We have been primarily utilizing human data generated by the trans-NIH Center for Human Immunology (CHI) to assess the immune phenotypes of healthy individuals at baseline and after flu vaccination. The CHI has generated multiple types of measurements of peripheral blood mononuclear cells (PBMC), including microarray data for measuring transcript abundance, multiple panels of 15-color flow cytometry for assessing cell populations (and abundance of key markers), Luminex assays for measuring serum cytokine concentrations, genome-wide genotyping, and immunological endpoints such as virus-specific antibody titers and B cell Elispots. We have successfully tackled a number of data analysis and modeling challenges in the past year and made substantial progress in a couple of integrative modeling projects that involved both in-house and public data sets. 1. By utilizing vaccine perturbation data, we have developed a conceptual and methodological framework to quantify baseline and response variations at the level of genes, pathways, and cell populations in a cohort of individuals. Our framework takes advantage of such natural variations to systematically infer correlates, build predictive models of response quality after immune perturbation, and infer novel functional connections among various components in the human immune system. By using data from the CHI influenza vaccine study, we have applied this framework to antibody titer response as an exemplar endpoint. We confirmed previously known post-vaccination correlates based on gene expression and plasmablast frequency from day 7 samples. More importantly, using an approach that compensates for the influence of pre-existing serology, age and gender, we derived accurate predictive models of antibody responses using pre-vaccination data alone. This finding has obvious implications for the design of future vaccine trials and for developing a deeper understanding of the molecular and cellular parameters that contribute to robust vaccine responses. The robustness and translational potential of these findings is further emphasized by our discovery that the parameters playing the greatest role in correct response prediction are those with the most stable baseline values across individuals. This raises the prospect of monitoring immune health and predicting the quality of responses in the clinic via the evaluation of these baseline blood biomarkers. The conceptual and computational analysis framework we have developed can also be applied to systems and population level exploration in a number of medically relevant circumstances, including but not limited to the effects of drug intervention or natural disease history studies in humans. A manuscript describing these findings has been submitted for publication. We further developed novel methods to integrate cytokine, gene expression and cell population data to infer functional linkages among different components, such as those between cytokines and genes. Furthermore, based on connections inferred among genes and cell populations, we have been deriving cell-subset specific gene expression signatures, and then used this information to infer whether and if so which specific gene subsets are involved in any given gene expression signature. 2. Given the presence of African American individuals in our cohort, we developed a more accurate and robust approach to perform genetic imputation to infer the missing genotypes of ethically mixed and admixed cohorts. Our approach achieves better overall imputation accuracy by customizing the imputation panels for individual haplotype blocks across the genome. A manuscript describing this work will be submitted in the next couple of months. 3. We have conducted genetic analysis to link SNP variants to PBMC gene expression and cell populations. These include hypothesis driven analysis that involved well known variants as well as genome-wide associations. While signals tend to be weak given the small size of our cohort, we have been developing and applying network based approaches to infer the effects of multiple genetic variants on multiple phenotypes to boost power. We are also in the process of integrating numerous genome-wide association study data sets (GWAS) of immune relevant phenotypes (including autoimmune, metabolic and infectious diseases) with our data set to decipher the molecular, cellular and immunological underpinnings of a number of immune-mediated diseases.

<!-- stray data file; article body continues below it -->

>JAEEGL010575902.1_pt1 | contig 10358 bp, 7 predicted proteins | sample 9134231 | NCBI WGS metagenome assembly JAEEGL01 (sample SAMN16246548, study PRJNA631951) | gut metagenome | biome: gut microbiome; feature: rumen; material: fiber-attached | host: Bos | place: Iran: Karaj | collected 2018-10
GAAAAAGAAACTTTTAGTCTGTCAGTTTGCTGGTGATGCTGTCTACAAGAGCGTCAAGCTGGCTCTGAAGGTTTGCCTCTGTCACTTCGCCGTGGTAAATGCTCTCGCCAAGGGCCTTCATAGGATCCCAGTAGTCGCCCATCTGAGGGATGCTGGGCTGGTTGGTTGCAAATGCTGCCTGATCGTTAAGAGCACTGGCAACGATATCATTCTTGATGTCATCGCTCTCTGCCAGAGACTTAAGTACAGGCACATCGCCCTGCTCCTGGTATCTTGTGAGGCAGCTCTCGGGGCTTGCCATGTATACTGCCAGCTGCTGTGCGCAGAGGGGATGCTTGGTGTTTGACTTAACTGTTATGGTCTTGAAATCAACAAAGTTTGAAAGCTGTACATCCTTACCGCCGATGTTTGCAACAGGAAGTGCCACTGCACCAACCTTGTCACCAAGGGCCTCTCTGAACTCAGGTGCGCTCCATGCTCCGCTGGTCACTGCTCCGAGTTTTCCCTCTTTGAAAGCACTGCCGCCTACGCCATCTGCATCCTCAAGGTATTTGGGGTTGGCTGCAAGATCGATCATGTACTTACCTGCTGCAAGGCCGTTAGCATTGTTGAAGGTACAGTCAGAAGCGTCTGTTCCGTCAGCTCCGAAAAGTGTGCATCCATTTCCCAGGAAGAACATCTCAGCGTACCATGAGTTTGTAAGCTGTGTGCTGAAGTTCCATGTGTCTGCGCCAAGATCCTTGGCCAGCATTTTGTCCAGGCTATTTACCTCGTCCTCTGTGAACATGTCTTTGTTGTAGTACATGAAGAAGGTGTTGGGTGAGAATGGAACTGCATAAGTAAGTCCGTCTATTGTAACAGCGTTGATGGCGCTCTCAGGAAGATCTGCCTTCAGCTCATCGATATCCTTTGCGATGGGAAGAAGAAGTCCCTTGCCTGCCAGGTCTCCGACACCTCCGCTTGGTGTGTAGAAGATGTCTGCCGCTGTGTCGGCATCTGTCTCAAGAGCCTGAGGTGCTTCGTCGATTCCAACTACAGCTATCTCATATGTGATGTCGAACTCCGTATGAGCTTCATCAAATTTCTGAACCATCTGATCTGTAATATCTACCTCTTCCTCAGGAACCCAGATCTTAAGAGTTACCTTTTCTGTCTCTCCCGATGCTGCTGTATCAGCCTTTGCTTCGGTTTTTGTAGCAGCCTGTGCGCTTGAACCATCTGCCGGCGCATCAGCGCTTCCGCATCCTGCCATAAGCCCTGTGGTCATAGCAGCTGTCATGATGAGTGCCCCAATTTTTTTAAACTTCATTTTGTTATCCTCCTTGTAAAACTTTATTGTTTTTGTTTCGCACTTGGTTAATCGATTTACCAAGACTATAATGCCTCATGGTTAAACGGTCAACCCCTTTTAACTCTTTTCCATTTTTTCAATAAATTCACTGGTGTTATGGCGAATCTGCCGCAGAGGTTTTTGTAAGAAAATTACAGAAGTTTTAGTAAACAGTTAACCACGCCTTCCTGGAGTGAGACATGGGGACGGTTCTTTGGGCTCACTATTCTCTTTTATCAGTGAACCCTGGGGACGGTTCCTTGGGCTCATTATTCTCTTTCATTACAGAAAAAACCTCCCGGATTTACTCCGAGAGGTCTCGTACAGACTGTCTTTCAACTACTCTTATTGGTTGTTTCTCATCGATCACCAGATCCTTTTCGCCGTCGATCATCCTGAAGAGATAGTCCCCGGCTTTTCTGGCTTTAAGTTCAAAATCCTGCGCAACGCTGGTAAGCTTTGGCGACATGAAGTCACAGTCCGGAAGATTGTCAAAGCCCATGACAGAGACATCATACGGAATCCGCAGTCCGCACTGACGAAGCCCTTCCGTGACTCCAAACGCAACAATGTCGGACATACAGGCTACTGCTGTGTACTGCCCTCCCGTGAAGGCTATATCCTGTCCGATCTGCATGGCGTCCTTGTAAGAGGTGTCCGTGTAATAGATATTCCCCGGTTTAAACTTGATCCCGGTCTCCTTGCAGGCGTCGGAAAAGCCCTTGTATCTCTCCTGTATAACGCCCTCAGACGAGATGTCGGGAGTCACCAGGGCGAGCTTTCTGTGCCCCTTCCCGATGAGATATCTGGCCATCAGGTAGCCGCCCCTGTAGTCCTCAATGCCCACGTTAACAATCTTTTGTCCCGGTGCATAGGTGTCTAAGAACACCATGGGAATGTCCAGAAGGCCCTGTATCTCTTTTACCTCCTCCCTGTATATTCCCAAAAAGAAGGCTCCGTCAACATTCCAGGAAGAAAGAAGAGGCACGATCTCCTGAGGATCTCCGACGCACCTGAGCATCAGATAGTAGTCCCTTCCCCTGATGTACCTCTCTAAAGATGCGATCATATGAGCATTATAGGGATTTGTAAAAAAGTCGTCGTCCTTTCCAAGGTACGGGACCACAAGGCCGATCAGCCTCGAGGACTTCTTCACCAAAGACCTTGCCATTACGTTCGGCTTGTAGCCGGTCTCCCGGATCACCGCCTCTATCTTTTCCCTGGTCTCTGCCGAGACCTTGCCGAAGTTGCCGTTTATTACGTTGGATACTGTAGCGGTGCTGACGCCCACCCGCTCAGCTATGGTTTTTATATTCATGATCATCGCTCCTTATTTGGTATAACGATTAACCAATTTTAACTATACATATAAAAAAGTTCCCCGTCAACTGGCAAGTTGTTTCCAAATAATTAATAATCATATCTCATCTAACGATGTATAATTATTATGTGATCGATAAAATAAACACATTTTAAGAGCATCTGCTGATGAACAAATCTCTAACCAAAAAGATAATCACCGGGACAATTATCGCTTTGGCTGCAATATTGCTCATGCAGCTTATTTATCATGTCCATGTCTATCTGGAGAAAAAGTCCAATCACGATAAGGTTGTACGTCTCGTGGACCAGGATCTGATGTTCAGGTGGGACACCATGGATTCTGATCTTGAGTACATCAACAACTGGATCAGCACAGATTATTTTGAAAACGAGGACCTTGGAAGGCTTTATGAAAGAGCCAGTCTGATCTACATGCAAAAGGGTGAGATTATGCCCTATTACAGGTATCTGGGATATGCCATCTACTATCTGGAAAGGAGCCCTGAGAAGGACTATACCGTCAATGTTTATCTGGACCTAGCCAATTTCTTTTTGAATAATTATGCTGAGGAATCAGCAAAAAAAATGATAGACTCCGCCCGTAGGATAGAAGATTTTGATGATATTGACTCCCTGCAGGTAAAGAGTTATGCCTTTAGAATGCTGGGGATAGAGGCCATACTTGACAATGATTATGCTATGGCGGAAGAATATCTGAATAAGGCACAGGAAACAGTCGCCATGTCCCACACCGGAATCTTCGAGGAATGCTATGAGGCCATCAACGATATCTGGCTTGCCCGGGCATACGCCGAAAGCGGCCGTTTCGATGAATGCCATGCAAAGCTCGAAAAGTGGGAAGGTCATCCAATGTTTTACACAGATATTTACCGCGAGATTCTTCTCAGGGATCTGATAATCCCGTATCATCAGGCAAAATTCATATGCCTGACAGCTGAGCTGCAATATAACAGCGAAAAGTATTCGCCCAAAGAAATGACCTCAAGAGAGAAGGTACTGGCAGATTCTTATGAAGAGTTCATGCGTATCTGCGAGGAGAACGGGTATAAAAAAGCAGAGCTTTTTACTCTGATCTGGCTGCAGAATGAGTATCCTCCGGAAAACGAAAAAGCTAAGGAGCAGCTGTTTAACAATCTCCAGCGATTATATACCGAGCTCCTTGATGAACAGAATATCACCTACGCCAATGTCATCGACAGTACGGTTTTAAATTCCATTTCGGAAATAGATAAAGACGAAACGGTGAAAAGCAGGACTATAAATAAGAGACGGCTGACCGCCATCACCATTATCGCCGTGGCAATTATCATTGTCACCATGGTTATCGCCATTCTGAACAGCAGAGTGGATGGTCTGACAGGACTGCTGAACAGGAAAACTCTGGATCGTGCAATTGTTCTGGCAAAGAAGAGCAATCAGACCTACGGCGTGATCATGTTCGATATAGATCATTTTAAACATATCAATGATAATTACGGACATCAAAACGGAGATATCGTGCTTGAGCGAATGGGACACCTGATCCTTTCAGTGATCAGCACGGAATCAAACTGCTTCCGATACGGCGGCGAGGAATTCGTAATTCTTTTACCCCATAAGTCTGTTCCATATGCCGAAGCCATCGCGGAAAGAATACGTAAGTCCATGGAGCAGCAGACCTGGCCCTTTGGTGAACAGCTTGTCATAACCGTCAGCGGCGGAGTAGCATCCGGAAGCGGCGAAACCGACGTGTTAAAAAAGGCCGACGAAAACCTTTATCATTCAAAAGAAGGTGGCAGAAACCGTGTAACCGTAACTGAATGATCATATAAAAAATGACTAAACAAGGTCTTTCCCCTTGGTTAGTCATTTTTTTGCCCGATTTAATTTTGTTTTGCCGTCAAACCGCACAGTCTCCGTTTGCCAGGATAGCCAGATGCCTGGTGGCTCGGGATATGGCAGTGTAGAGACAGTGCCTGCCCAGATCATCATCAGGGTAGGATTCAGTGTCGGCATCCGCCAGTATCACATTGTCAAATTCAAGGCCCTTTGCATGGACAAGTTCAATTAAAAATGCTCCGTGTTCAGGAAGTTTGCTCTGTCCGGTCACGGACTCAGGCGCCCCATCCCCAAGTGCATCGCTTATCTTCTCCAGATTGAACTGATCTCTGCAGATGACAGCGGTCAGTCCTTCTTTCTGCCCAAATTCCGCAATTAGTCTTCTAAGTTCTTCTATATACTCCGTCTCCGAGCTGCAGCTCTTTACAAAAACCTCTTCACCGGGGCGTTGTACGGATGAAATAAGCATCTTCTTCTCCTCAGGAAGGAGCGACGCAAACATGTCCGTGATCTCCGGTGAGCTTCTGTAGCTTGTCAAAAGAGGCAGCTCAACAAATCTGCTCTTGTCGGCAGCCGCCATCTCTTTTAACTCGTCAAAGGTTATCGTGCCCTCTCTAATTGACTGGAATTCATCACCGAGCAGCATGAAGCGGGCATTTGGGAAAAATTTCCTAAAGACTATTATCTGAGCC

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|Narayanan, Manikandan; Tsang, John S (2013) From finger pricks to point-and-click. Immunity 38:622-4|